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Japanese oire nomi: a simple modification
I posted this photo 11 years ago of six Koyamaichi "dovetail" chisels.
The three on the left were vintage Koyamaichi (circa early 1980), I picked up about 10 years earlier. The three on the right had been custom ground for me by Koyamaichi (via Stu Tierney, who ran Tools from Japan). Apparently this was treated with raised eyebrows at the time since Japanese "dovetail chisels" do not have fine lands. This is simply a name given to one type of bench chisel (oire nomi).
The new chisels had the special minimal lands …
... while the older ones retained their thick lands …
They are not much different from many Western bevel edged chisels: the lands are generally quite significant, and one would not wish to use them to make dovetails with tight angles as they would almost certainly bruise the edges.
I've been thinking about the lands on chisels of late as I design a drawer to house the sets of Kiyohisa slicks and oire nomi. The one area that I feel lets these chisels down is the thick lands, since they are less suited than some for working into angled walls or sockets, which forms a relevant part of the work I use them for This does not prevent them being used for many other tasks) …
Anyway, it got me thinking about a really simple modification that could be made to chisels with thick lands. I have not seen this done elsewhere, but then what do I know? I would be surprised if others have not thought of this ... just that I have not seen it.
I decided to modify the Koyamaichi chisels .... and planning on modifying the Kiyohisa chisels.
No doubt the thick lands are believed to increase strength and rigidity in a chisel blade. All of the chisels have sides which are 90 degrees …
What if we re-ground tham to .. say .. 6:1 (9.5 degrees)? This would retain the strength of a high side wall, but create a chisel that could slip into a a wide range of dovetails. The entire side of a chisel does not have to be ground, just small section.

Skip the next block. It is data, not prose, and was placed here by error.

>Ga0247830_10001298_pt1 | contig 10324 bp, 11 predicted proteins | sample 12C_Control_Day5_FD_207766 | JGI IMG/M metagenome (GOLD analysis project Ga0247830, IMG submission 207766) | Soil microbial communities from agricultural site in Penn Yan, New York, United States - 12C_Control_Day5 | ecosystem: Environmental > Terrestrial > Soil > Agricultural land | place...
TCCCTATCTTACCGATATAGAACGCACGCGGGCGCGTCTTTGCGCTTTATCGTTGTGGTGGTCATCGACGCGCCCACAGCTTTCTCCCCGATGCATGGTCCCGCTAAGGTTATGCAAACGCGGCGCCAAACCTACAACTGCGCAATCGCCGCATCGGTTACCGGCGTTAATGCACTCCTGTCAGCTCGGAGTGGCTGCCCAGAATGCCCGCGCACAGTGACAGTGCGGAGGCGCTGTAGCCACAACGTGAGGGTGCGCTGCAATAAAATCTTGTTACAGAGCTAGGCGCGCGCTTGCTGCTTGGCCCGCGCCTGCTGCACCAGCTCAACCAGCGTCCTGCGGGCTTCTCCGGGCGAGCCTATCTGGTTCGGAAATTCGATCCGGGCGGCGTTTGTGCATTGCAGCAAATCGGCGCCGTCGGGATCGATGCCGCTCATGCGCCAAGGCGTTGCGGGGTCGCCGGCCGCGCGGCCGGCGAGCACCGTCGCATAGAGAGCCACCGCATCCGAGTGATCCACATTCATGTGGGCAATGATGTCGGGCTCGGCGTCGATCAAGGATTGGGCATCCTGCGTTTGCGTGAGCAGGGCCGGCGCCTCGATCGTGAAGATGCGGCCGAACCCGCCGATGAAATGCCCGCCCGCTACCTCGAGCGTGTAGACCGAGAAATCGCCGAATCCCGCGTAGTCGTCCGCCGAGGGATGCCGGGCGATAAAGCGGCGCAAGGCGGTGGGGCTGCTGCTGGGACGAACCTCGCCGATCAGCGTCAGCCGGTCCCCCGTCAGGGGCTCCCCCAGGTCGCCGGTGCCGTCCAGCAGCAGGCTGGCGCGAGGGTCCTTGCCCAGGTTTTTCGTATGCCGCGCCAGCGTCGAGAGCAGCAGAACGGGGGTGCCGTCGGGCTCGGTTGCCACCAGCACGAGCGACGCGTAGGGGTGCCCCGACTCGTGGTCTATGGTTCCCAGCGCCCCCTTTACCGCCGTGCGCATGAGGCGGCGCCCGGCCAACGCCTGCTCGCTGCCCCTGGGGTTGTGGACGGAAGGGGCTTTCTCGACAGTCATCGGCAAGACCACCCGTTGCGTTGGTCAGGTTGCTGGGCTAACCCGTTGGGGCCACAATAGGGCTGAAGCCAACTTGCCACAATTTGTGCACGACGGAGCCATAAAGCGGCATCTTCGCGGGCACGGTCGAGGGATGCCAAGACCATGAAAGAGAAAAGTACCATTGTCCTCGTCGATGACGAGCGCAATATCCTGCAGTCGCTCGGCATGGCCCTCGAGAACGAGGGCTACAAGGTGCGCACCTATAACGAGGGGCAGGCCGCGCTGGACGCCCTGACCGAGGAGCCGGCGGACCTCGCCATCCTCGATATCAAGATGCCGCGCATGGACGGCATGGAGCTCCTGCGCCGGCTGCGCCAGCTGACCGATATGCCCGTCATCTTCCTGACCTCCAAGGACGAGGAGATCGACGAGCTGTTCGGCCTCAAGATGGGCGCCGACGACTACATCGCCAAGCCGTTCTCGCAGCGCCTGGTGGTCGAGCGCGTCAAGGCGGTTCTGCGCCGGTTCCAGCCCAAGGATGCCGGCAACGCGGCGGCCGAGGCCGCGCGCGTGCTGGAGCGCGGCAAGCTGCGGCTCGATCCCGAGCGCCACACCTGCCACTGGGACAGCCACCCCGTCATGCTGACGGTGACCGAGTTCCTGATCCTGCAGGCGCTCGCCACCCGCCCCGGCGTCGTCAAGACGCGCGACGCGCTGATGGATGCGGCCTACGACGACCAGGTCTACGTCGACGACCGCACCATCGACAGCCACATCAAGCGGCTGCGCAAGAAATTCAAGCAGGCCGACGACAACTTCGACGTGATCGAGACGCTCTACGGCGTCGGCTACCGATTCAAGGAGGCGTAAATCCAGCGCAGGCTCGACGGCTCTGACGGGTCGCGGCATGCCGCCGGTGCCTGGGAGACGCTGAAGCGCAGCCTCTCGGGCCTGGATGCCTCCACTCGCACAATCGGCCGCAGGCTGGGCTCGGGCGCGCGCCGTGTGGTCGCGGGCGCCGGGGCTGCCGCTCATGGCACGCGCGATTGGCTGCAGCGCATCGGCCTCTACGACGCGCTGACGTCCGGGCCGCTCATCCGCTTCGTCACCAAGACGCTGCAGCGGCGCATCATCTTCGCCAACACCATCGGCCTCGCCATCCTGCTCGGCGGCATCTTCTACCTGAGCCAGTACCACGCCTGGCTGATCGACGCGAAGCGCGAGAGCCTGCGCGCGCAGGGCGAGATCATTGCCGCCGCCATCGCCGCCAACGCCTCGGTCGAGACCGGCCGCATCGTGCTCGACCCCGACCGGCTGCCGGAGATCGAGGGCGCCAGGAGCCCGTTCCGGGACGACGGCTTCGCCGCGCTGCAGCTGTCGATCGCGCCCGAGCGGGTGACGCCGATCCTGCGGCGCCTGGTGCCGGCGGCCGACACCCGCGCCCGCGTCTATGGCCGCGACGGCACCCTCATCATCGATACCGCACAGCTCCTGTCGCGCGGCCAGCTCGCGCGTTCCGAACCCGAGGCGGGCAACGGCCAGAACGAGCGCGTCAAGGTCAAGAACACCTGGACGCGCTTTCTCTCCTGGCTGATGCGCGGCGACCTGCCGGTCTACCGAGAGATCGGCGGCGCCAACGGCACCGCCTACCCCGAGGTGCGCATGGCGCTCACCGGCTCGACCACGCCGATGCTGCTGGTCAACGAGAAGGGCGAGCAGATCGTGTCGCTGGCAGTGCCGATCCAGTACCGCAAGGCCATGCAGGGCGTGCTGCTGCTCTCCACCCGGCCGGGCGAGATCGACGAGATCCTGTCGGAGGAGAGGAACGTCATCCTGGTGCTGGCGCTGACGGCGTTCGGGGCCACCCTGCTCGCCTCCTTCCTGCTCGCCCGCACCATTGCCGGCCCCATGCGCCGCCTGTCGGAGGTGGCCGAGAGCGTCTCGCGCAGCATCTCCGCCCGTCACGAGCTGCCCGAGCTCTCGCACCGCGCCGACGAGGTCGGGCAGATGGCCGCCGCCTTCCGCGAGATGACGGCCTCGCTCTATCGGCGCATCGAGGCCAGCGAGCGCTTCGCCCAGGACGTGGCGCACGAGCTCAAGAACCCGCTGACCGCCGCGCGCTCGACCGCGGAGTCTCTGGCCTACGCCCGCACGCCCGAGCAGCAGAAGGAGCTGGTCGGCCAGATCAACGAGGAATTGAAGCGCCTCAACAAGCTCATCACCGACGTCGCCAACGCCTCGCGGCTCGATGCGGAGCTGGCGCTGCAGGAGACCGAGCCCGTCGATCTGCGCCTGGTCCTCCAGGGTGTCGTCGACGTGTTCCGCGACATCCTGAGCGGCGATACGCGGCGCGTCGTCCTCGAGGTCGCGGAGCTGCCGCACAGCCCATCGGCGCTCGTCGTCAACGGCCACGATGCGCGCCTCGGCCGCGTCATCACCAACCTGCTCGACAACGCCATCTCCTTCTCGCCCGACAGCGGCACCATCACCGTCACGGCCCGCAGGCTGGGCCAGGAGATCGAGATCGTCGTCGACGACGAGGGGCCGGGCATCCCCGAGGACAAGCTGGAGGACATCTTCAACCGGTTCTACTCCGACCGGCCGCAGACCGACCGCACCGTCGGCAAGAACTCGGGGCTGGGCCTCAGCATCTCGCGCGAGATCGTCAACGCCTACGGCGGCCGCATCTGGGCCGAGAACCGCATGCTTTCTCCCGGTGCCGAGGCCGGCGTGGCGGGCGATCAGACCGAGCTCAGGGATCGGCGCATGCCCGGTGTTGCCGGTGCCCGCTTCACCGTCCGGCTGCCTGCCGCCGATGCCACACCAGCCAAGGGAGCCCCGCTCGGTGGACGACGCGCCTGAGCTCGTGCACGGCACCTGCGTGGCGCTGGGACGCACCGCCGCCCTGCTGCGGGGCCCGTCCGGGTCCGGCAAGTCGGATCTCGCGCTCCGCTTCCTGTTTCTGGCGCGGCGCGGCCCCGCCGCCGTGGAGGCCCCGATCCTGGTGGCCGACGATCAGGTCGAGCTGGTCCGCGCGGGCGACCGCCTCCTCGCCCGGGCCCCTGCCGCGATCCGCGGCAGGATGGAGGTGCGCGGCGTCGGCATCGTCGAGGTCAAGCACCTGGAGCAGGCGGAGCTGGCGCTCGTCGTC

To do this, I made a simple fixture for my belt sander …
Grinding like this is quite safe. Heat is kept down, and the grinding begins above the land. It is straightforward (with care!) to remove steel along the edge down to the edge of the back.
Here is a Koyamaichi with the sides ground to create a narrow land. It lost 0.1mm, or less, from each side.
The bright steel was returned to black with this converter …
One would not know that the blades have been modified
Part 2: Proof of concept
As much as I respect and revere Kiyohisa as a maker, and as much as I recognise that I could be destroying the value of this chisels for a collector (if new, these chisels are around $250 - $500 each!), I am a user and believe that the chisels could be better for the lands being relieved. I do not do this lightly or impulsively. It has been on my mind for a long time. Finally, I decided to take the step.
I chose to test my skills on a 30mm Kiyohisa oire nomi which I recently restored. The blade is shortish, and ground at 25 degrees - all-in-all, not ideal. I have since obtained a new one with a full length blade and 30 degree bevel.
Here is the original, square side …
Here it has been ground at 9.5 degrees (6:1 ratio) …
From the front, can you see a difference between the ground side (right) and the unground side (left)?
Here is the left side, ground and steel blackened. I dare anyone to say it was breathed on.
But now it can work on dovetails as well.
Regards from Perth